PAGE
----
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The Turkish Journal of Pediatrics

 
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Association between genotype, clinical presentation, and severity of congenital adrenal hyperplasia: a review
Abdulmoein E. Al-Agha1, Ali H. Ocheltree2, Masha’el D. Al-Tamimi1
1Department of Pediatrics, King Abdul-Aziz University Hospital, Faculty of Medicine, Jeddah and 2 Department of Internal Medicine, North West Armed Forces Hospital, Tabuk, Kingdom of Saudi Arabia. E-mail: aagha@kau.edu.sa
Summary
Congenital adrenal hyperplasia (CAH) applies to a family of inherited disorders of steroidogenesis caused by an abnormality in one of the five enzymatic steps necessary in the conversion of cholesterol to cortisol. The enzyme defects are transmitted as an autosomal recessive trait. Patients with a “classical” form of CAH usually present during the neonatal and early infancy period with adrenal insufficiency, which could be associated with a salt- losing pathology. Females usually have genital ambiguity. Approximately 67% of classical CAH patients are classified as “salt-losing”, while 33% have “non-salt-losing” or the “simple-virilizing” form, reflecting the degree of aldosterone deficiency. Non-classic 21-hydroxylase deficiency (NC 21-OHD) refers to the condition in which partial deficiencies of 21-hydroxylation produce less extreme hyperandrogenemia and milder symptoms. Females do not demonstrate genital ambiguity at birth. The gene for adrenal 21-hydroxylase, CYP21, is located on chromosome 6p in the area of human leukocyte antigen (HLA) genes. Specific mutations may be associated with a certain degree of enzymatic compromise and the clinical form of 21-hydroxylase deficiency (21-OHD). NC 21-OHD patients are predicted to have mild mutations on both alleles and one severe or one mild mutation of the 21-OH locus (compound heterozygote). This review aims to describe the association between the genotype and clinical presentations and severity of CAH.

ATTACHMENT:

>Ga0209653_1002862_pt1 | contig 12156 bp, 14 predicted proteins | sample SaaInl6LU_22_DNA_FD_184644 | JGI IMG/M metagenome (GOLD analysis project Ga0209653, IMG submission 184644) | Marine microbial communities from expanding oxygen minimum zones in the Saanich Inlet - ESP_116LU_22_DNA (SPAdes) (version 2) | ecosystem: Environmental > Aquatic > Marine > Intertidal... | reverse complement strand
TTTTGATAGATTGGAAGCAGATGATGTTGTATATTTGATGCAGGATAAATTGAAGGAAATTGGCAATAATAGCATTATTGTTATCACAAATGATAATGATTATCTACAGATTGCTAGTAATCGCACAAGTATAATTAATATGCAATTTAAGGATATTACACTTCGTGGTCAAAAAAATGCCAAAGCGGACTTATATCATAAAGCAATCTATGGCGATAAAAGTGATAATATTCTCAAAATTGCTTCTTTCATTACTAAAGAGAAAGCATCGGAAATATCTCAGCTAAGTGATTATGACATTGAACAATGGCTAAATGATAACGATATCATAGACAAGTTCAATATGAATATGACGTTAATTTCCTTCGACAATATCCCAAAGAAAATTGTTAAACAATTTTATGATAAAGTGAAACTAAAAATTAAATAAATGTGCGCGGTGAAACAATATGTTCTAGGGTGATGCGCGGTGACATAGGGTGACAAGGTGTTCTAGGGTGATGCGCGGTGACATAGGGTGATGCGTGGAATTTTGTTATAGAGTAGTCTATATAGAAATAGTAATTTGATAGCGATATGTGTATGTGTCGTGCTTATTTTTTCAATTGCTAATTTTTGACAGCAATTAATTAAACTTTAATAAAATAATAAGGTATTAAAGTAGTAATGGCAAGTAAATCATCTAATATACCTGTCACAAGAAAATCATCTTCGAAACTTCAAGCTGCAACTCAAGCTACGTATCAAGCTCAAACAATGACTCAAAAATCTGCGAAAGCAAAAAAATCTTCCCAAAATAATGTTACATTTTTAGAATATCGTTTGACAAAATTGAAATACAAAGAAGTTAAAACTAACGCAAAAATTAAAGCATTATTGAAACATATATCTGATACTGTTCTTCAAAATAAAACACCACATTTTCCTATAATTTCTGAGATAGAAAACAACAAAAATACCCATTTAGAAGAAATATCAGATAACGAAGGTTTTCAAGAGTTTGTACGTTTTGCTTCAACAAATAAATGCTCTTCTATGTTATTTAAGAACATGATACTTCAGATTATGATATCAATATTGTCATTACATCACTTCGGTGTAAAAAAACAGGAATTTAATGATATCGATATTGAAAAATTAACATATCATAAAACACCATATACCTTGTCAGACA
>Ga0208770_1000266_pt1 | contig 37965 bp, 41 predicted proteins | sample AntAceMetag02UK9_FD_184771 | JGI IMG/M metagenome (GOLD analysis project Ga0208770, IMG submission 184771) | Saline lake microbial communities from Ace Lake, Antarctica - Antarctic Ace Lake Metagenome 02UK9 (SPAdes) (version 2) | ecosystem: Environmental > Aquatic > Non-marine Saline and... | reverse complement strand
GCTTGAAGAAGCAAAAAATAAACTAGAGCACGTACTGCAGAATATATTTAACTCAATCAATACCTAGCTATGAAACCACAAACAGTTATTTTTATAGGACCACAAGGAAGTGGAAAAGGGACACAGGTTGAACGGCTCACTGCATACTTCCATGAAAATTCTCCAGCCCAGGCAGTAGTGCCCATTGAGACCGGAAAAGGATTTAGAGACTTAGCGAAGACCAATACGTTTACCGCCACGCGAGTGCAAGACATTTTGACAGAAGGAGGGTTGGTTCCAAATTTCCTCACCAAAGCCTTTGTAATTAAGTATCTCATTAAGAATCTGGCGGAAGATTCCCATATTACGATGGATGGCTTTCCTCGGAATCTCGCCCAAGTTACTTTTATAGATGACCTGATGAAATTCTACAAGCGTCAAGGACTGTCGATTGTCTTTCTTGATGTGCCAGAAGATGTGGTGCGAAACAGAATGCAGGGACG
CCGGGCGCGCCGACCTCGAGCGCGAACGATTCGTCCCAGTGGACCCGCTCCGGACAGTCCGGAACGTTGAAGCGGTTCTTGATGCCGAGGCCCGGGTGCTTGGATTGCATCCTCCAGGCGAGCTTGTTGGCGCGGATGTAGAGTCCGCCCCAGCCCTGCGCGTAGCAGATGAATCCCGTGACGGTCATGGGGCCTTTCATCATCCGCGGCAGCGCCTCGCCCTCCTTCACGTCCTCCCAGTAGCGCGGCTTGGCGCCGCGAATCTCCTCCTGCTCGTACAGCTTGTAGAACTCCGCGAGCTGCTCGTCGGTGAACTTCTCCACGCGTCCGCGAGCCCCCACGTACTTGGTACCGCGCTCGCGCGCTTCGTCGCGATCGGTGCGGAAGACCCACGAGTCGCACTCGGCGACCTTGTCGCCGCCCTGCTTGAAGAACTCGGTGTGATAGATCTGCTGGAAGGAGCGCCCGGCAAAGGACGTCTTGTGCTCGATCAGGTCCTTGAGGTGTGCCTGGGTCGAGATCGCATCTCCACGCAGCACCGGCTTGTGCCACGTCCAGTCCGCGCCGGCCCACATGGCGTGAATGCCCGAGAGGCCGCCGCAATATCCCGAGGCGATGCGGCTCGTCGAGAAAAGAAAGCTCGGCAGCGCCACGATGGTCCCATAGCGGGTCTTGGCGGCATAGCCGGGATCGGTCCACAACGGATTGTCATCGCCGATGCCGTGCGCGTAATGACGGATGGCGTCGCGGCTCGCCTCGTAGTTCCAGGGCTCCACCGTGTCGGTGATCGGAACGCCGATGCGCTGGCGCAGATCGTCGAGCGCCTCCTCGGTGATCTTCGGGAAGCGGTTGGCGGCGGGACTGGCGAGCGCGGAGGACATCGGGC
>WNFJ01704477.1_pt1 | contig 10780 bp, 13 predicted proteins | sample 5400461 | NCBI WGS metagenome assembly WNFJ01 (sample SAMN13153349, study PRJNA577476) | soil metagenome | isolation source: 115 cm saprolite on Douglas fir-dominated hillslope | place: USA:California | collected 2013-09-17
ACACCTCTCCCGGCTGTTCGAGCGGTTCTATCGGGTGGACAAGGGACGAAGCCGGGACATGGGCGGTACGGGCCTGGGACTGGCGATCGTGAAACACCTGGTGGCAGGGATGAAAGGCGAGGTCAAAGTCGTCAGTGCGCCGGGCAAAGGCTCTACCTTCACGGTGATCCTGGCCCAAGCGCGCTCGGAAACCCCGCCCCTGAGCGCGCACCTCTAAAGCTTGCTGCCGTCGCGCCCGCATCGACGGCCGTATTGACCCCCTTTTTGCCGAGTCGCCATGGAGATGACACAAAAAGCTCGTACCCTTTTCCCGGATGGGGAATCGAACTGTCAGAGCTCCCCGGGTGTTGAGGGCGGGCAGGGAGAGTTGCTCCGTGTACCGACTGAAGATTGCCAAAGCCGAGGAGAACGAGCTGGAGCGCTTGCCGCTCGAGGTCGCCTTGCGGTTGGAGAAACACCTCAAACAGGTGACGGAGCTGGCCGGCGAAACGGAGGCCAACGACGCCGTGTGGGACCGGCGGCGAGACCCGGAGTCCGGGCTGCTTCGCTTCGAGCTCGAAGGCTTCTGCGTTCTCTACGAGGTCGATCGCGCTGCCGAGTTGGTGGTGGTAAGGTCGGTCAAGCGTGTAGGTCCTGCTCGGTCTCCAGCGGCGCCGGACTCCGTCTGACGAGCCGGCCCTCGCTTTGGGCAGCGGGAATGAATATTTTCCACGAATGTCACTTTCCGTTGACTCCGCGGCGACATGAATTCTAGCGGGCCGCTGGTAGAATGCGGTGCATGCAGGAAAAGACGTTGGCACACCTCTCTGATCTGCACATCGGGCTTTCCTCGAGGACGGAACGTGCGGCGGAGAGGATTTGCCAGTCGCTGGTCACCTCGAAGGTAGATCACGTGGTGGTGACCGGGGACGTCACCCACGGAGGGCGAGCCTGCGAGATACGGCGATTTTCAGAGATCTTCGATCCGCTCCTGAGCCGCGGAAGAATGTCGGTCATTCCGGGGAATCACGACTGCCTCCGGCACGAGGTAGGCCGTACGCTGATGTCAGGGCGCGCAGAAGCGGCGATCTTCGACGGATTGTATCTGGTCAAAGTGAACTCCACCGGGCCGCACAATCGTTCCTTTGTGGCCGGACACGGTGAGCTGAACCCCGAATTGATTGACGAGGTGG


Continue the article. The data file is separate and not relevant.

Keywords: congenital adrenal hyperplasia, adrenal insufficiency, genital ambiguity, genetic mutation.
Introduction
Congenital adrenal hyperplasia (CAH) refers to a group of autosomal recessive disorders with defects in the biosynthesis of the cortisol hormone. The synthesis of other steroids, such as mineralocorticoids and adrenal/gonadal sex steroids, may also be affected (Fig. 1). The low level of cortisol stimulates the pituitary gland to release adrenocorticotropic hormone (ACTH). This chronic elevation in ACTH causes hyperplasia of the adrenal cortex, giving the characteristic enlargement of the gland. The clinical presentation of the various forms of CAH depends on the following: 1) the affected enzyme, 2) the residual enzymatic activity, 3) consequences of deficiencies of the end products, and 4) hormonal effects of the elevated precursors. The defective conversion of 17-hydroxyprogesterone to 11-deoxycortisol accounts for more than 90% of cases of CAH.

This conversion is mediated by 21-hydroxylase, which is also referred to as CYP21A2.

Patients with the “classical” form present during the neonatal period and early infancy with adrenal insufficiency with or without salt-losing or as toddlers with virilization. The “classical” form is the most severe form of CAH due to CYP21A2 deficiency in particular. Females usually have genital ambiguity. Approximately 67% of classical CAH patients are classified as “salt-losing”, while 33% are classified as “nonsalt- losing” or “simple-virilizing”, reflecting the degree of aldosterone deficiency.